Ramkumar Jagadeesan

Graduate Student
Western
Email author

Spontaneous intrapersonal synchrony and the effect of cognitive load

Ramkumar Jagadeesan and Jessica Grahn

I am a graduate student in the psychology program at the Music & Neuroscience lab at Western under Dr. Jessica Grahn. I am interested in the functional roots of musical elements in non-musical phenomena such as spontaneous motor tempo, spontaneous synchrony, and prosody. I am also interested in rhythm perception and how it is related to pitch perception as well as echoic memory. 

Spontaneous intrapersonal synchrony and the effect of cognitive load

Ramkumar Jagadeesan and Jessica Grahn
Abstract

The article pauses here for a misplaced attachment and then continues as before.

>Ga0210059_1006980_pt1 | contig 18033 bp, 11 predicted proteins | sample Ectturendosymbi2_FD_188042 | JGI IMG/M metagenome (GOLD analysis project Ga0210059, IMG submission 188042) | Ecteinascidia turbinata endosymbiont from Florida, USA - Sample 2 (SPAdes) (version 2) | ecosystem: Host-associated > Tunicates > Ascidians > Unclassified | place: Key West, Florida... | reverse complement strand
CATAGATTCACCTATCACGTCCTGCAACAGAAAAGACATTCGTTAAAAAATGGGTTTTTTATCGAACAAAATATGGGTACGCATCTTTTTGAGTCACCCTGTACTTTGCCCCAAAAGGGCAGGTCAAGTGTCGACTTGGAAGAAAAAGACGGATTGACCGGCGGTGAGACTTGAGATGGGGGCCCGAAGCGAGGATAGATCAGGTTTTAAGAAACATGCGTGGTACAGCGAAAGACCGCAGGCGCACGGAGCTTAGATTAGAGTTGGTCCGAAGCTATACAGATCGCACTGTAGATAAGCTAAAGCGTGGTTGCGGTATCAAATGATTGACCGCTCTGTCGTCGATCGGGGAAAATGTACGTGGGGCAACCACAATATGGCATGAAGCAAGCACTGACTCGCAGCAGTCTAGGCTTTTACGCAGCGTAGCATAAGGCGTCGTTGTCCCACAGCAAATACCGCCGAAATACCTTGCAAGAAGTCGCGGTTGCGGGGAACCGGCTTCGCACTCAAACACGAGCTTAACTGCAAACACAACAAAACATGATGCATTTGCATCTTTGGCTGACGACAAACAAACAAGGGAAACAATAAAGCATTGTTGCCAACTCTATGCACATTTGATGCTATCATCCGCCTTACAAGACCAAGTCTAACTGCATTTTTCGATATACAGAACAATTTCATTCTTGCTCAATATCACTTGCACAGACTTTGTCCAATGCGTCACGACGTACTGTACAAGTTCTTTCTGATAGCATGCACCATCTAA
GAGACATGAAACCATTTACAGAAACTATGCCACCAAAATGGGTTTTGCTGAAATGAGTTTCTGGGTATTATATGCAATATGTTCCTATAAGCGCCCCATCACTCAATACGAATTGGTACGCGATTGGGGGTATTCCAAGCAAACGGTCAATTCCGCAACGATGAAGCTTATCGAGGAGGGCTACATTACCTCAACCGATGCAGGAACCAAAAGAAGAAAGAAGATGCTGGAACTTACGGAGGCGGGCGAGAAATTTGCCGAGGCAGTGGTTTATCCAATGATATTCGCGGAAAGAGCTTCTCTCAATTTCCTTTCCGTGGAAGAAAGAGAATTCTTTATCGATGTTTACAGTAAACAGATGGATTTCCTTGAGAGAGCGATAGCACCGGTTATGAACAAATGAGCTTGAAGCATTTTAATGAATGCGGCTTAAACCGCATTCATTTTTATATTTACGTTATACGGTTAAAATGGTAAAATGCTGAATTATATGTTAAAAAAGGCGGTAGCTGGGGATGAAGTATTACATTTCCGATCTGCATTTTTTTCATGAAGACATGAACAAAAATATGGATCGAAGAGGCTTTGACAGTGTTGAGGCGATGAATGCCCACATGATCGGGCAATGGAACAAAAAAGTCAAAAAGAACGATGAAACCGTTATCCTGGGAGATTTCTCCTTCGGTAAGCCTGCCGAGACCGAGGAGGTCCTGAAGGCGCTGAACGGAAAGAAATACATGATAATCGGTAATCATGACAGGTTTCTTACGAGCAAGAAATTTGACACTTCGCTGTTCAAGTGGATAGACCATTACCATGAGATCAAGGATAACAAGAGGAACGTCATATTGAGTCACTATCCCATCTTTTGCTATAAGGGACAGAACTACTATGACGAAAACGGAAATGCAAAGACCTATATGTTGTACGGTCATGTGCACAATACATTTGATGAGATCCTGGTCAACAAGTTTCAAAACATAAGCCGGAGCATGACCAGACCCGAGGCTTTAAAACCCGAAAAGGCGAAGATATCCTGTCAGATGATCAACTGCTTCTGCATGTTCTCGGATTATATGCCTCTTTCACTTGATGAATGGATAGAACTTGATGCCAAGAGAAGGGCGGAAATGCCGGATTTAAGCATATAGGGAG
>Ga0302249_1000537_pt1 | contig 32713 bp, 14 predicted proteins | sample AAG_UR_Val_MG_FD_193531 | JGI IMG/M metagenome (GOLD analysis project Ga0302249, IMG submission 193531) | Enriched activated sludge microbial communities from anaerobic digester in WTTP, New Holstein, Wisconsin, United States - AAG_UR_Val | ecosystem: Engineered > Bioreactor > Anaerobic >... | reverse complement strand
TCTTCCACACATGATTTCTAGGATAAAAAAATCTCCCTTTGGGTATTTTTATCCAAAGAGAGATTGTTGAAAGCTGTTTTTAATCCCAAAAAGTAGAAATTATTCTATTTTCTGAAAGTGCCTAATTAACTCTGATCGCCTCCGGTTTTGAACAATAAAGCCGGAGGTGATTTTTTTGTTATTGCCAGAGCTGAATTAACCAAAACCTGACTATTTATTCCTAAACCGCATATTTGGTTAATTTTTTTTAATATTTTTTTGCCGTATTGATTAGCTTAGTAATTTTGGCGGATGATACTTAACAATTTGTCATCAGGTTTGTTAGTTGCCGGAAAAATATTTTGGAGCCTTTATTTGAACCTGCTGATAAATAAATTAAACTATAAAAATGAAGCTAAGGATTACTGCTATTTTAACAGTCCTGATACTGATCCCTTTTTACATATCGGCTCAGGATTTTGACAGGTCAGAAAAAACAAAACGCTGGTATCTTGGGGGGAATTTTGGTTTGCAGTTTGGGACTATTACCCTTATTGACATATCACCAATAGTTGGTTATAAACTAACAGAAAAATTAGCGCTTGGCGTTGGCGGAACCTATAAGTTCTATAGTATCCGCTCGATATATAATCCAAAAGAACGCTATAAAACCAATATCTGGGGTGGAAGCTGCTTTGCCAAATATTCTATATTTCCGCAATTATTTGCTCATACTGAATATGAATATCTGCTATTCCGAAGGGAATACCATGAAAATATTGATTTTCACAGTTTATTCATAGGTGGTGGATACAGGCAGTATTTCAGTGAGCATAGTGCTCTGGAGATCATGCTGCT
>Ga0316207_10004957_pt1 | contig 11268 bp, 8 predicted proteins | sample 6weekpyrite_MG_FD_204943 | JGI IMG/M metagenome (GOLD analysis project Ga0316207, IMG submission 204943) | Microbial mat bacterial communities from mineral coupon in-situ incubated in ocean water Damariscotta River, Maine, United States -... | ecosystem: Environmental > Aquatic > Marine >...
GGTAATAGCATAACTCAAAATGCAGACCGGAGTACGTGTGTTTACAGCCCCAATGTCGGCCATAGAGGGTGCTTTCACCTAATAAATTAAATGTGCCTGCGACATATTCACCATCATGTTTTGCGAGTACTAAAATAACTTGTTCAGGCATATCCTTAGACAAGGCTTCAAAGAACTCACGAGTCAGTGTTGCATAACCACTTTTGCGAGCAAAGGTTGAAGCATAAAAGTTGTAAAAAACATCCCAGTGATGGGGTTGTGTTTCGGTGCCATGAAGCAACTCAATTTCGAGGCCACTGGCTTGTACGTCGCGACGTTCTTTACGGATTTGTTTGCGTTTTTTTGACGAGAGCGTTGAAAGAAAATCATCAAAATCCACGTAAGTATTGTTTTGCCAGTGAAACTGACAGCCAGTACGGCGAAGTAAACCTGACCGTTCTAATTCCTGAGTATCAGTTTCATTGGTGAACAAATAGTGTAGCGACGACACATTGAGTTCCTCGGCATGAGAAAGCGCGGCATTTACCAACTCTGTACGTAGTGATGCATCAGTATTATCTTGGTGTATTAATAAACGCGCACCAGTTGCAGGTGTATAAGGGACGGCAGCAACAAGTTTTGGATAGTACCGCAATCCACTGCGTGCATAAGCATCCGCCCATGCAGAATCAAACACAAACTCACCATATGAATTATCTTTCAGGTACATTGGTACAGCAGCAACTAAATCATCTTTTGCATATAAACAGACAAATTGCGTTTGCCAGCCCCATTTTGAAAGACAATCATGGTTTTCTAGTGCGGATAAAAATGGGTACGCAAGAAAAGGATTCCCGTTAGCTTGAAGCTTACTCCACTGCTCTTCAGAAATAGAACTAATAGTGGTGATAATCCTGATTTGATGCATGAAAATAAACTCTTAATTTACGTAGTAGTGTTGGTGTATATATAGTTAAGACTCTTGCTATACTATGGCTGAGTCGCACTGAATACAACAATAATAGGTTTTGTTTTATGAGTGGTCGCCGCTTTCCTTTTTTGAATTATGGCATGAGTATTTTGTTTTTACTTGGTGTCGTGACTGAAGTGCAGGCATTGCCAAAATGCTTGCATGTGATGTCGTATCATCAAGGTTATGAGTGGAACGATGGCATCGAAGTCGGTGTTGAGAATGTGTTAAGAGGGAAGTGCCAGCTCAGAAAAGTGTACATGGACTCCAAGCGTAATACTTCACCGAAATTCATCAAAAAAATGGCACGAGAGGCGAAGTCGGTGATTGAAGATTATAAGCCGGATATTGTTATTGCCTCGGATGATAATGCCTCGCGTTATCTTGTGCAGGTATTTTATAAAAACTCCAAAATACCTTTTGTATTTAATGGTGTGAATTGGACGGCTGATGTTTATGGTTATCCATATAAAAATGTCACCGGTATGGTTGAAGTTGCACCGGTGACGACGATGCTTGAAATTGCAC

Spontaneous interpersonal synchronization has been studied for decades. However, in comparison, spontaneous synchronization of behaviors within an individual, called spontaneous intrapersonal synchronization, remains less investigated. Both phenomena leave the synchronizer/s with just one regularity to track instead of multiple; therefore, their underlying mechanisms could be similar as well. For the purpose of this study, the explanation of interest is that interpersonal motor synchronization occurs because of the tendency of brains to conserve computational resources, and predicts that high cognitive load (such as during a demanding working memory task during hand clapping or walking together) biases interacting individuals further towards spontaneous synchronization. Arguably, optimization through synchrony could apply to movements performed by the same person as well, rather than between two people, and this synchrony could more likely increase under high cognitive load; findings do show that when tracking two different beats in simultaneous auditory sequences, musicians combine the beats into a single composite beat pattern, rather than tracking the two beats independently. In the current study, subjects performed two pairs of tasks, tapping – reading & tapping – walking under three conditions: Single Task, Dual Task, & Dual Task w/ cognitive load. Relative mean rates and standard deviation of rates were calculated. In the tapping – reading experiment, relative mean rates gravitated towards integer values for the most part, suggesting spontaneous intrapersonal synchrony. However, standard deviation of rates was much higher than expected during Dual Task conditions. No evidence was found suggesting spontaneous intrapersonal synchrony in the tapping – walking experiment, nor in favor of cognitive load as a catalyst to synchronization in both experiments.